The result of the query could look like this:

+------------------------+-----------------------+
| LEFT(question,20)      | LEFT(answer,20)       |
+------------------------+-----------------------+
| Does MySQL support t   | Yes, as of version 3  |
| When will MySQL supp   | This is on the TODO   |
| Does MySQL support f   | Yes, as of version 3  |
| Does MySQL support s   | Not yet, but stored   |
| Is MySQL available u   | Yes, you can buy a l  |
| When was MySQL relea   | MySQL was first rele  |
+------------------------+-----------------------+

See sections A.1.39, "SHOW INDEX" and A.1.11, "DESCRIBE."

Answer 10:

A search for 'Access' in either the question or the answer column could be performed as follows:

mysql> SELECT
-> LEFT(question,20), LEFT(answer,20)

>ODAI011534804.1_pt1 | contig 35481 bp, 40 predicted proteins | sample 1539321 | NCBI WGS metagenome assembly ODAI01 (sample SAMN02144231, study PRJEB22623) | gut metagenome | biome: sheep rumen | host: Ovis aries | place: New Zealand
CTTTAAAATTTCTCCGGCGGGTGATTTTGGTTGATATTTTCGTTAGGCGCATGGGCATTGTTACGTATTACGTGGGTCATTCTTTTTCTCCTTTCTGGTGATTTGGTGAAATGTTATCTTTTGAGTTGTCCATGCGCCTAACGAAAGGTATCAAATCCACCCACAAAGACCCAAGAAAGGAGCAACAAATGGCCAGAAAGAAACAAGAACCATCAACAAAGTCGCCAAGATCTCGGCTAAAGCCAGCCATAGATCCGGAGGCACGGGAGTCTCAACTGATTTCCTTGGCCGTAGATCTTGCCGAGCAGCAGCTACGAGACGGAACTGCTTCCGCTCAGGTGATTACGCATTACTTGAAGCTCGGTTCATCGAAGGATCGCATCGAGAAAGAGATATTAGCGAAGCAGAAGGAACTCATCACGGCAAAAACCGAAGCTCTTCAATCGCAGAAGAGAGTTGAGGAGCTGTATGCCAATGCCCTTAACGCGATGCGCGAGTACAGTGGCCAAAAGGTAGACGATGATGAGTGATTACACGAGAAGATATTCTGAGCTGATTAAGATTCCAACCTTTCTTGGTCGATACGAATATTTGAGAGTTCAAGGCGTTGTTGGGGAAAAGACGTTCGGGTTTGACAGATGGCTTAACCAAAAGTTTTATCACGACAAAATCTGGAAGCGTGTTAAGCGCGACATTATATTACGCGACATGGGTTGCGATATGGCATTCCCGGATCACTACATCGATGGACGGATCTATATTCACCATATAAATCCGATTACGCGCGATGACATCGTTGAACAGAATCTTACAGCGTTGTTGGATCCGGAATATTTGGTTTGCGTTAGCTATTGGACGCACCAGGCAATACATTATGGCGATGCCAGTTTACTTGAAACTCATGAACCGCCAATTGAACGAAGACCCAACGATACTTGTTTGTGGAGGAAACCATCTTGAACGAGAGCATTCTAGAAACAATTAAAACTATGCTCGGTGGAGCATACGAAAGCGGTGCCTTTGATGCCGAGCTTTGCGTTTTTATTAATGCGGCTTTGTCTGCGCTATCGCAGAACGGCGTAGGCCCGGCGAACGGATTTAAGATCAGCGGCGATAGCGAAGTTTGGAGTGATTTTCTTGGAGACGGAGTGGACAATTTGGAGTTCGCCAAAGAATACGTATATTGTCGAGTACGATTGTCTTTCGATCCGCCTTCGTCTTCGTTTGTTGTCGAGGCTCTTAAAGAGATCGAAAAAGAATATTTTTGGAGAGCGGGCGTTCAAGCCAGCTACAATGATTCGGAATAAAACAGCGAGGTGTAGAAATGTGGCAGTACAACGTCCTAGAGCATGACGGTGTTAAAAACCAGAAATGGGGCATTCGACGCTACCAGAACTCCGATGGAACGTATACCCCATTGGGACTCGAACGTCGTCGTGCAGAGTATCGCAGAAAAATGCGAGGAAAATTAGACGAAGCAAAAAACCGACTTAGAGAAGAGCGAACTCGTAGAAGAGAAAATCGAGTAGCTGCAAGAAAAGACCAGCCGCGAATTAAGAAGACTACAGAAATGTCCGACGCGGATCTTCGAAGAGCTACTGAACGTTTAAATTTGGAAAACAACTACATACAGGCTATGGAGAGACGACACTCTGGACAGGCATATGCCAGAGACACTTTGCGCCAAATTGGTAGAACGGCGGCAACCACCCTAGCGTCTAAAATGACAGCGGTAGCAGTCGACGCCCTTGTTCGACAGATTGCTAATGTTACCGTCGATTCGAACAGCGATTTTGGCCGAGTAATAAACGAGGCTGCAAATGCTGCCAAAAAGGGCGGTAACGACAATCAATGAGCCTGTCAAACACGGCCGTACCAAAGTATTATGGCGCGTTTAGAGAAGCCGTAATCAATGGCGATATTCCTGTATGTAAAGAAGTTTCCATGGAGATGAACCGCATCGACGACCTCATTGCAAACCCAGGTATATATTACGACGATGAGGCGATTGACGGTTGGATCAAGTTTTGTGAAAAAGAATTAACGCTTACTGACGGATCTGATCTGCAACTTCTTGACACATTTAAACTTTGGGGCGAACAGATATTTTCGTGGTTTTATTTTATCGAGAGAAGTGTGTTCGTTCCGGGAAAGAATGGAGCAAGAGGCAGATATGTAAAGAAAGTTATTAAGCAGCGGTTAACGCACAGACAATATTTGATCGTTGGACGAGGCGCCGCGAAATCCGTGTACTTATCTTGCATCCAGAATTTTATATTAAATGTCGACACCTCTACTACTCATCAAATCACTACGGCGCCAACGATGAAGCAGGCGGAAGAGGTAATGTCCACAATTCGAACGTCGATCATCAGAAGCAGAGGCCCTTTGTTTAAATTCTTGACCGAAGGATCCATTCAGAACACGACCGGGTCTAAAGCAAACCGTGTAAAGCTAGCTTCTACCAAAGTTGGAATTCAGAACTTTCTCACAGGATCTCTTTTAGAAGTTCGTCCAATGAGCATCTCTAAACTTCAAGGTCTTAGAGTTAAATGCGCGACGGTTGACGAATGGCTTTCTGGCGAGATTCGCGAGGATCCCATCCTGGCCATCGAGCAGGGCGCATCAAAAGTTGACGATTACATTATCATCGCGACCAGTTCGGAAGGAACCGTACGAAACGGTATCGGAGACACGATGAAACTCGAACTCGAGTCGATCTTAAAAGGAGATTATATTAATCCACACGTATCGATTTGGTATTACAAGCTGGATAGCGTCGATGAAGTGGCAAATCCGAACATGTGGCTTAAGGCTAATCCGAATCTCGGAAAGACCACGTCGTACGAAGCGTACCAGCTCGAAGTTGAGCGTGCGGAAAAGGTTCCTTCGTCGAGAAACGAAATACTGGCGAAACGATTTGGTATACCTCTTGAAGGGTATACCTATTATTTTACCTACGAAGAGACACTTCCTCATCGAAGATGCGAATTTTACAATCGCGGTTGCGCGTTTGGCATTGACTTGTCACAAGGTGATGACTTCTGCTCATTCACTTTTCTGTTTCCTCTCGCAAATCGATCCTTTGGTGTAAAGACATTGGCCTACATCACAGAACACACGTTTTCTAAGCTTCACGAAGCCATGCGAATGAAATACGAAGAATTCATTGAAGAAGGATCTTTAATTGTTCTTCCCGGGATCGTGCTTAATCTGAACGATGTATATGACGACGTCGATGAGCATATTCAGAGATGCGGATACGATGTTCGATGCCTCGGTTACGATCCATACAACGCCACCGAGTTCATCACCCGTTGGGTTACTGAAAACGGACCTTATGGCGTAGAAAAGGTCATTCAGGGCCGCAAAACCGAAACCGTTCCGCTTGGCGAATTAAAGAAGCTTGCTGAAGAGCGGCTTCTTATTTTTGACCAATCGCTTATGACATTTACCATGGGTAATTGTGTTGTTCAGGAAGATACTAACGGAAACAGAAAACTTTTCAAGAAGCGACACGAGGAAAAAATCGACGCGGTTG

-> FROM faq
-> WHERE MATCH(question) AGAINST('Access')
-> OR MATCH(answer) AGAINST('Access')
-> ;

The result of the query could look like this:

+----------------------+-----------------------+
| LEFT(question,20)    | LEFT(answer,20)       |
+----------------------+-----------------------+
| Is there a database  | Access will most pro  |
| Is Microsoft Access  | It's sold as a datab  |
+----------------------+-----------------------+

Note that OR in the preceding query means that you're looking for the word "Access" whether it appears only in the question, only in the answer, or in both the question and the answer. To find records that contain "Access" in both the question and the answer, you would use AND instead of OR in the query.

See sections A.1.39, "SHOW INDEX," and A.1.11, "DESCRIBE."